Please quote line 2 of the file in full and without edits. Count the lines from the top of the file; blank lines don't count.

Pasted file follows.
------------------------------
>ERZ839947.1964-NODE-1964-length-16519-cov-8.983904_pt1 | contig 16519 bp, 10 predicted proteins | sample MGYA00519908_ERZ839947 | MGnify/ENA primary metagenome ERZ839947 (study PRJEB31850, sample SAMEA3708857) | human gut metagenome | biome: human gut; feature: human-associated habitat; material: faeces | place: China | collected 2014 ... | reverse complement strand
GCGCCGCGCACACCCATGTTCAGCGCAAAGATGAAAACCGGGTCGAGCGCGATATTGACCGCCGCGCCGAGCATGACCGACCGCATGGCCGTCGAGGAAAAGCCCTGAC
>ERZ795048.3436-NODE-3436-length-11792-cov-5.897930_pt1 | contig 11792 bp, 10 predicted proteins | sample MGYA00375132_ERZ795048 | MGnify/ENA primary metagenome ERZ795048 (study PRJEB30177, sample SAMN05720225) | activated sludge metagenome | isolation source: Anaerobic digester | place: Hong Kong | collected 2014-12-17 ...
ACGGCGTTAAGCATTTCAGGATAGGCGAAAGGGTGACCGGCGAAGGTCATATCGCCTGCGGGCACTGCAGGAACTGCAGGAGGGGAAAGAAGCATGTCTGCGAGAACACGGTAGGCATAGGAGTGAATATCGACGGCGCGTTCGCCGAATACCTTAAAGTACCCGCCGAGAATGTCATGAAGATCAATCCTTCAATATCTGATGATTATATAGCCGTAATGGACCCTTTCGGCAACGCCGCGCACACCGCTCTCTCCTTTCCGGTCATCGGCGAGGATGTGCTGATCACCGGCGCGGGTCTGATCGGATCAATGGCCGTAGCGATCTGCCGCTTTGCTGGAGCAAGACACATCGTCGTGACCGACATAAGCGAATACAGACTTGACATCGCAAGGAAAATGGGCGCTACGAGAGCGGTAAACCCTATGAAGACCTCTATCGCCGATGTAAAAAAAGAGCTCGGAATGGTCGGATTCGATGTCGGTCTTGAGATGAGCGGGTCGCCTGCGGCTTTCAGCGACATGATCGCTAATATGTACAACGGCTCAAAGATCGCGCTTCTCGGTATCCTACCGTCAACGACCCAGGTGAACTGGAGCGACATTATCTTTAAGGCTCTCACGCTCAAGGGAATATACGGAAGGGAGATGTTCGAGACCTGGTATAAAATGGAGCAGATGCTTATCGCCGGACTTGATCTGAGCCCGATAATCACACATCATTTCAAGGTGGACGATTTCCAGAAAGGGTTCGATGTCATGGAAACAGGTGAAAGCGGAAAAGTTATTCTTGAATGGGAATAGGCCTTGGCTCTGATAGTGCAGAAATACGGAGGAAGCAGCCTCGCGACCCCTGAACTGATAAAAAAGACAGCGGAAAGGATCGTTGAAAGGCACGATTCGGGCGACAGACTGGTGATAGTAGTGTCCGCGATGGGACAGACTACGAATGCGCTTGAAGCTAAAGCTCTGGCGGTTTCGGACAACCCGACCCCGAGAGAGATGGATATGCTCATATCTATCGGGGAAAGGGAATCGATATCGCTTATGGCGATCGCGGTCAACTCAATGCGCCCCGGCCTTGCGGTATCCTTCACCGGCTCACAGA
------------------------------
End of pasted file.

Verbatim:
GCGCCGCGCACACCCATGTTCAGCGCAAAGATGAAAACCGGGTCGAGCGCGATATTGACCGCCGCGCCGAGCATGACCGACCGCATGGCCGTCGAGGAAAAGCCCTGAC